Pursuant to these policy terms, State Farm requested that the Allisons sign certain authorizations so that State Farm might have access to the Allisons' financial records. The Allisons never complied with these requests. State Farm then requested through counsel that the Allisons submit to an examination under oath, and that the Allisons bring to the examination financial records not yet provided. On June 12, 1985, Bobby and Josephine Allison were examined under oath by counsel for State Farm. On numerous occasions when being asked about their financial records or status, the Allisons refused to answer on advice of counsel. The questions had to do with production of income tax returns, evidence of indebtedness, bank records, loans, ownership of property, salary information, mortgage payment status and credit history.

As a result of the Allisons' refusal to volunteer this information, and the suspicious origin of the fire, State Farm refused to pay any other claims besides those already mentioned. Bobby and Josephine Allison separately filed suit against State *663 Farm in the Circuit Court of Jackson County, Mississippi, alleging that State Farm still owed them $8,725.79 for structural damages, $26,500.00 for loss of personal property, and $524.00 for loss of use of the premises. The Allisons also alleged that they were entitled to damages for mental anguish and to punitive damages. State Farm moved to consolidate the two suits and this motion was granted. State Farm moved for summary judgment on the Allisons' claim, alleging that the policy it had with the Allisons required them to answer material questions, that the questions that State Farm had asked the Allisons about their financial situation were material, and that the failure to answer these questions was a breach of the policy provisions which precluded recovery. The motion was granted by the circuit court. The Allisons appeal the granting of the summary judgment motion to this Court.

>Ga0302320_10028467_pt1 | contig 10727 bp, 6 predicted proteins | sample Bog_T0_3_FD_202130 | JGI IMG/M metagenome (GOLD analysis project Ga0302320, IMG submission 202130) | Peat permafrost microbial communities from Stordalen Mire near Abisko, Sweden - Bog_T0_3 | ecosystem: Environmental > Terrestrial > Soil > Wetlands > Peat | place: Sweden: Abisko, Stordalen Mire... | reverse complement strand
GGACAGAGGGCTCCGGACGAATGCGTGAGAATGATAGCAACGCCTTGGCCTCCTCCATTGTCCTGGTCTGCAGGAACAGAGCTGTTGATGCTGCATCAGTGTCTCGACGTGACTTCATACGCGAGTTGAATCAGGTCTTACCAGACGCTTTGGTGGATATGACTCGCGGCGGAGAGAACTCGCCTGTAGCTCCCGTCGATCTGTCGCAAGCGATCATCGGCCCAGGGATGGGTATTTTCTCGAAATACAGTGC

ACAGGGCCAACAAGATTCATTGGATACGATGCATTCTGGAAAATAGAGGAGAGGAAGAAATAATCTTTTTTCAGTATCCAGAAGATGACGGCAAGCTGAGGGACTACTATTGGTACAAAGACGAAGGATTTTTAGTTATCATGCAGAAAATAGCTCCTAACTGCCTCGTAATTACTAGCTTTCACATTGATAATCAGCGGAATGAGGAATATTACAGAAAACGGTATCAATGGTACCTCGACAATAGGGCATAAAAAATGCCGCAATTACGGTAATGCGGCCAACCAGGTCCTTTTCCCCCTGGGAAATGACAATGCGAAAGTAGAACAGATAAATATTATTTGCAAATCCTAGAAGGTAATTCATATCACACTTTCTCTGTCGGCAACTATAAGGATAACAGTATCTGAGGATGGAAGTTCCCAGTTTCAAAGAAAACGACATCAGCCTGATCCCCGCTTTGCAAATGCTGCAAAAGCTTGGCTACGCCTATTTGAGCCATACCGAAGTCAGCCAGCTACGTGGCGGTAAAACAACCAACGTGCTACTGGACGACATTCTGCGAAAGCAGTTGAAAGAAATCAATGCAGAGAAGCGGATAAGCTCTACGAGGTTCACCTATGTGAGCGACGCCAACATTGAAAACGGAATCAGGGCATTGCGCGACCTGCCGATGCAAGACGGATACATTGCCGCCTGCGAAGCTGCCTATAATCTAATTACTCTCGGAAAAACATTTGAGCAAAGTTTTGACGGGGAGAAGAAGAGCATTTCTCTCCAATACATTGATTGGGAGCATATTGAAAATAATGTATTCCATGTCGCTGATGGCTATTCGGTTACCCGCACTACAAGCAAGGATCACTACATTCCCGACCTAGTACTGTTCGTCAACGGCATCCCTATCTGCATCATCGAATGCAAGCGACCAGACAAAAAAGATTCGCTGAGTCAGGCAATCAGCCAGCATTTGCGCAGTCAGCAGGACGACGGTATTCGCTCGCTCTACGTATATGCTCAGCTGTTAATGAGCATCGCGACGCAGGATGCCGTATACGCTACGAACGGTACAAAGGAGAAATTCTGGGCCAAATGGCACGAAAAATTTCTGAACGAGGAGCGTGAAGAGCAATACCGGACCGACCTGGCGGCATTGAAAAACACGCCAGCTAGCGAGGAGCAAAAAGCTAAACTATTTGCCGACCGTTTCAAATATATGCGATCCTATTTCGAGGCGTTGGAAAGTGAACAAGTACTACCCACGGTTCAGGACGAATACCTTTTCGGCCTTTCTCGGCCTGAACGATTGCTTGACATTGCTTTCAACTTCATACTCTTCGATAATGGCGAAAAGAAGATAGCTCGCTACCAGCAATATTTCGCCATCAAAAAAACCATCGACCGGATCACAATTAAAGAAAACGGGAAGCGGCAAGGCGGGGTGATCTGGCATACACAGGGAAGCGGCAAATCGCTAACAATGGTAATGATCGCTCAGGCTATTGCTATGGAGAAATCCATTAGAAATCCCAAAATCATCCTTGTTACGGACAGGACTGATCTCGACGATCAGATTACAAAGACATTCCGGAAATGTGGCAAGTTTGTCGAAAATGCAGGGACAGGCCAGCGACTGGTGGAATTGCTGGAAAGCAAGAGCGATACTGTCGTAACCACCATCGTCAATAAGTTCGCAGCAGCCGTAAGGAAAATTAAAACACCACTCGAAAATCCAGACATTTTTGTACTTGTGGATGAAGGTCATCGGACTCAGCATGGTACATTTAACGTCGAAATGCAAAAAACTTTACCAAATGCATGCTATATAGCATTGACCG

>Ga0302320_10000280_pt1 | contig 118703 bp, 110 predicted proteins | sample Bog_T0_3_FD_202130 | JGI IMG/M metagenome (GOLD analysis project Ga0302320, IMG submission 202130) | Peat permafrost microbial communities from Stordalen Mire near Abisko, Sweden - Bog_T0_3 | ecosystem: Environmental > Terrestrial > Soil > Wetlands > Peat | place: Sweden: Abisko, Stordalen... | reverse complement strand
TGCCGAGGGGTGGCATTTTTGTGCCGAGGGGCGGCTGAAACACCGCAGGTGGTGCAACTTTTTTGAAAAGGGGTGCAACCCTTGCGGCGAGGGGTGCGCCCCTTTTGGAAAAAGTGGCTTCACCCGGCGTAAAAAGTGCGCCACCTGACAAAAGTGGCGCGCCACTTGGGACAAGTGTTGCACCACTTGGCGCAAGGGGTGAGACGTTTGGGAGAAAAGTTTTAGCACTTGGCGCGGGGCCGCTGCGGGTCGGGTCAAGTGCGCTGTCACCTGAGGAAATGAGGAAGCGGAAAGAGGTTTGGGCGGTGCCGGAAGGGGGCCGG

This Court conducts de novo review of a lower court's grant of summary judgment. Pearl River County Board of Supervisors v. Southeast Collections Agency, Inc., 459 So. 2d 783, 785 (Miss. 1984). The law governing the grant or denial of a motion for summary judgment is well established. Fruchter v. Lynch Oil Co., 522 So. 2d 195, 198 (Miss. 1988). In Dennis v. Searle, 457 So. 2d 941 (Miss. 1984), this Court explained:

The trial court must review carefully all of the evidentiary matters before it admissions in pleadings, answers to interrogatories, depositions, affidavits, etc. The evidence must be viewed in the light most favorable to the party against whom the motion has been made. If in this view the moving party is entitled to judgment as a matter of law, summary judgment should forthwith be entered in his favor. Otherwise the motion should be denied. Issues of facts sufficient to require denial of a motion for summary judgment obviously are present where one party swears to one version of the matter in issue and another says the opposite.